5 Mistakes that Led Me to Financial Automation

by Jason Unger

Nobody’s perfect, right? I’m not, you’re not — and we’d be kidding ourselves to think if we were.

And when it comes to money, we tend to make decisions emotionally instead of rationally, often becoming our own worst financial enemy.

But it doesn’t have to be that way. You know that, and I know that.

Unfortunately, sometimes you have to make the mistakes in order to figure out how to do things right.

Fortunately for you, I’ve done these. So you can learn from my mistakes and avoid making them yourself. And thanks to financial automation, you’ll never have to worry about making them (and neither will I).

  1. I forgot to make a credit card payment.
    Since I rarely use my credit card (and pay it off in full every month), I completely forgot about the bill sitting in the stack of mail. It had one charge on it, and I didn’t pay it that month. I didn’t even pay the minimum. Now, I autopay my bills, so I don’t have to worry about forgetting to make payments.
  2. I never sent in the check for my cable bill.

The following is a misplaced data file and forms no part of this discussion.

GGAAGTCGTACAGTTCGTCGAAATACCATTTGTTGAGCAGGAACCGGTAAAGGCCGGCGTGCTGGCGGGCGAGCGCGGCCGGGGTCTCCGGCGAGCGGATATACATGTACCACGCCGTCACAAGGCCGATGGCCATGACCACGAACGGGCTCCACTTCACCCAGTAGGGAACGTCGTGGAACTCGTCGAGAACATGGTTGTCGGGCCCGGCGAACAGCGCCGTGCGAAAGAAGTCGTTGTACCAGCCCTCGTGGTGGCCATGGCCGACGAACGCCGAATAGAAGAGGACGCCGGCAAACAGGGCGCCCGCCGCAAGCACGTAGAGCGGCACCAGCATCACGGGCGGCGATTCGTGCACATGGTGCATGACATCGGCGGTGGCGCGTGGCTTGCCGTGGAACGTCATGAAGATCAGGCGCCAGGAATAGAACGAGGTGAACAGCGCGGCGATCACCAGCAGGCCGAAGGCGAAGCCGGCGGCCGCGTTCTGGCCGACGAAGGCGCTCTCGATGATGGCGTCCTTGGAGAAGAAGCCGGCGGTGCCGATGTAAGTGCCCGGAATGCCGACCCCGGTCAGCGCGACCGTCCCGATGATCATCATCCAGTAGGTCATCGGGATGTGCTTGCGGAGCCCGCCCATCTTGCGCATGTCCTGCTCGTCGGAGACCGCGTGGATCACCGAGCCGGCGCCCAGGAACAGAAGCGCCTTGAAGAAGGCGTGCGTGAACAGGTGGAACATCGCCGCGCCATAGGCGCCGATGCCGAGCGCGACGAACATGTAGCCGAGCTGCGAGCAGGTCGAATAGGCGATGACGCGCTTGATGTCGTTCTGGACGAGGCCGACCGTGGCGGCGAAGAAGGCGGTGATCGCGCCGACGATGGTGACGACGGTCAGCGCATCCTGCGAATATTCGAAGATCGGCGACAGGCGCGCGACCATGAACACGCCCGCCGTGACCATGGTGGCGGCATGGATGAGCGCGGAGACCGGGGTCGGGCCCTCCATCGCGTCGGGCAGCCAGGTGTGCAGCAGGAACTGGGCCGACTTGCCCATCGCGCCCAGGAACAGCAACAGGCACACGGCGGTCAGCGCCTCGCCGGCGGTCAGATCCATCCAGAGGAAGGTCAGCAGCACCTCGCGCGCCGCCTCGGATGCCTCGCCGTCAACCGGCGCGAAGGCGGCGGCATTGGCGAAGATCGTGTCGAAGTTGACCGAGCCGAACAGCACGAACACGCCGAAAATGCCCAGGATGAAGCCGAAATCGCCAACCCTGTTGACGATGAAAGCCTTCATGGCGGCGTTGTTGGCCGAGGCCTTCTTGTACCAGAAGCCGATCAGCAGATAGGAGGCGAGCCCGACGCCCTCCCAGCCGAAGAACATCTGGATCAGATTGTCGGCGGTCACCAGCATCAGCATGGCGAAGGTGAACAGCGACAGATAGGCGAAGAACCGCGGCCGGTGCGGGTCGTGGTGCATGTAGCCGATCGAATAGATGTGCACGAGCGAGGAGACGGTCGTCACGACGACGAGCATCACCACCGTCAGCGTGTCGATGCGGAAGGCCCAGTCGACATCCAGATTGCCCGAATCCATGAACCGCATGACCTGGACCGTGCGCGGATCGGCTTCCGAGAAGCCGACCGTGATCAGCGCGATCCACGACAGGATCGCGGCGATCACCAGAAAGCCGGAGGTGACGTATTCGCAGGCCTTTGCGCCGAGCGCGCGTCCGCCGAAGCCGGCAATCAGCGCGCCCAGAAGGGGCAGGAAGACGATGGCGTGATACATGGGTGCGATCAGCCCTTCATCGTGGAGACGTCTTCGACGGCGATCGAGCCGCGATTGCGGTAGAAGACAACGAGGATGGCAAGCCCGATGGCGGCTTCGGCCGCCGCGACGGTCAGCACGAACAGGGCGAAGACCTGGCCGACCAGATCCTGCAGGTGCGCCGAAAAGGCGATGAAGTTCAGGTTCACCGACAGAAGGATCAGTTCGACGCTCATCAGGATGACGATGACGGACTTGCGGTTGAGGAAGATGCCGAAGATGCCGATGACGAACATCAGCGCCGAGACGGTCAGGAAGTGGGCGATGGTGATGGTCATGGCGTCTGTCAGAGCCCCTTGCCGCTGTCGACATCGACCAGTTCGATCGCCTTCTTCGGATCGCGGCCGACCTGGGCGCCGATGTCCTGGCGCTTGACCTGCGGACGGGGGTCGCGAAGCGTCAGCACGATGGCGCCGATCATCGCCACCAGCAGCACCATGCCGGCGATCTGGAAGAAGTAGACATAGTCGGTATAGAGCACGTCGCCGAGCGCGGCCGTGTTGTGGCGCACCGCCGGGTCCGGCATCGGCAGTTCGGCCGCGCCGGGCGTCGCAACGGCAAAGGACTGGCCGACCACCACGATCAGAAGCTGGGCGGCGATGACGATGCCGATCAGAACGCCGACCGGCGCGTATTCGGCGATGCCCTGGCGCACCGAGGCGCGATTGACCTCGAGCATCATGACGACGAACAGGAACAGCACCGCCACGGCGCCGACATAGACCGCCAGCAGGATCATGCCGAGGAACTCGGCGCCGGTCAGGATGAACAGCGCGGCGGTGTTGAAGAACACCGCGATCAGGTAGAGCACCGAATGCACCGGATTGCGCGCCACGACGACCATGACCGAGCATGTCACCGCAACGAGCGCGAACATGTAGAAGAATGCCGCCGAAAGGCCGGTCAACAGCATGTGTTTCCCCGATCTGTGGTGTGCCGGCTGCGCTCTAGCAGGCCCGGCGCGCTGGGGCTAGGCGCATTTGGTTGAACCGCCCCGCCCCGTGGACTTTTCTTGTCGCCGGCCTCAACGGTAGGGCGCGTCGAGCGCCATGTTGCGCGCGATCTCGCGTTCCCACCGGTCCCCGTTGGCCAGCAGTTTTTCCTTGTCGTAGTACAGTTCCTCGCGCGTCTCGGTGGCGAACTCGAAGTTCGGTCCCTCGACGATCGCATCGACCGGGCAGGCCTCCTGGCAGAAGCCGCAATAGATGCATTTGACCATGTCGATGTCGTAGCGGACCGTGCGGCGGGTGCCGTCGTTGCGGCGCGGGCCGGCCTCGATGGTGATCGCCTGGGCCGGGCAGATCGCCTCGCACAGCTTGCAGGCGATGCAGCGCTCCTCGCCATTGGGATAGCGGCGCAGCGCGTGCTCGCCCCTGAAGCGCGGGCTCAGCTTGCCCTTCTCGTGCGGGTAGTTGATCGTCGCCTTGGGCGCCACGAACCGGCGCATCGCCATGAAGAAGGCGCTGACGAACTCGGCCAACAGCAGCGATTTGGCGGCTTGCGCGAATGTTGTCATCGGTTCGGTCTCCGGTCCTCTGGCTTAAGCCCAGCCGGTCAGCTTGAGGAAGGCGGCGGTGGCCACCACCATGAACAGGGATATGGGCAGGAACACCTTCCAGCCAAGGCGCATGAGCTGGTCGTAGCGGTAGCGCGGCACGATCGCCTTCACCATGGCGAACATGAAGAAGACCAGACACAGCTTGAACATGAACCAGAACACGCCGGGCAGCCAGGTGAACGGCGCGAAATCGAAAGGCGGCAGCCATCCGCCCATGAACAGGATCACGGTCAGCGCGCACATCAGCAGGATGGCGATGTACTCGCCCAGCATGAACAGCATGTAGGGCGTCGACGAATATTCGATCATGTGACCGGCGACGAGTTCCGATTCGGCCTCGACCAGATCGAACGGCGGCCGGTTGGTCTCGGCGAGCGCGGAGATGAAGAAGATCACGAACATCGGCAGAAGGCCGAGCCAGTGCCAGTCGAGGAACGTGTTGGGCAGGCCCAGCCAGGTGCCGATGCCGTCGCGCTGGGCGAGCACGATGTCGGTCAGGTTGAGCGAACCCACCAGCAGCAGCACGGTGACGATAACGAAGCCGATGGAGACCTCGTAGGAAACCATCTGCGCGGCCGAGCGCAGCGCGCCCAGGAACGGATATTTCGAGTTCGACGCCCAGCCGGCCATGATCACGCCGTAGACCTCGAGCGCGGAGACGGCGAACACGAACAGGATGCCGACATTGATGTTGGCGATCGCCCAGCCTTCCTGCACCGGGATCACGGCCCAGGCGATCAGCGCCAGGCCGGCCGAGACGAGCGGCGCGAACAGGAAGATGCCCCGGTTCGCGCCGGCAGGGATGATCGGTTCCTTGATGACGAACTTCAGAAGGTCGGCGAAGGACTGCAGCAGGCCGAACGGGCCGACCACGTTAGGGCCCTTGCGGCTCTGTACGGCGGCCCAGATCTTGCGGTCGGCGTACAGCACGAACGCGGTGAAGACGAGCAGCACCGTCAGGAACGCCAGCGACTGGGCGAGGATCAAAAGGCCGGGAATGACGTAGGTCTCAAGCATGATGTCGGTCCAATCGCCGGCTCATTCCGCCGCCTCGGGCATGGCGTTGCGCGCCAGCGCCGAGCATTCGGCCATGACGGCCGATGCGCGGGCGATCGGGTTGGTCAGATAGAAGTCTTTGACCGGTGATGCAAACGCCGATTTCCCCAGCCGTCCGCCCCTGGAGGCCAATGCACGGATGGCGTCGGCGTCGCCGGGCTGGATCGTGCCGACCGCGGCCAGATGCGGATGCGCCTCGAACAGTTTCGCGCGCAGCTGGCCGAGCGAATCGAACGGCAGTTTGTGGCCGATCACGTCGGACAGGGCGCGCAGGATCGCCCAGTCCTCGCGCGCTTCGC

This time, I remembered to write the check to pay the cable bill, but instead of dropping the envelope into the mailbox, I lost it in my car. A month or so later, after I checked out my account online and saw the bill hadn’t been paid, I found the envelope under the driver’s seat. Oops.
  3. I wasn’t prepared for once-in-a-while expenses.
    No one likes getting a big bill in the mail that they aren’t prepared for. It’s even worse when you could have prepared for it. I didn’t set the money aside for a car insurance payment, even though I knew it was coming, and had to scrounge for the money. Now I have an automatically filled once-in-a-while fund, so the money is always available when the bill comes.
  4. A paycheck sat in my wallet uncashed.
    There’s nothing more useless than a check made out to you sitting in your wallet, and not in your bank account. When you’re carrying around the check, it can’t earn any interest in a high-yield checking or savings account or be used to pay your bills. If you have direct deposit, your money is immediately available to be used or saved.
  5. I forgot to track my spending.
    It’s easy to procrastinate gathering all of your receipts, sitting down with a pencil and paper budget, and calculating your spending. But now that I use a debit card for all of my spending, I can see where my money is going online, either through my bank’s site or via my account aggregator.

Take it from me – mistakes happen, but it’s best if you can avoid them. Financial automation does the job.

Want to find out more about automating your finances? Download the first three days of Automatic Finances: 17 Days to Your Financial Freedom absolutely free!

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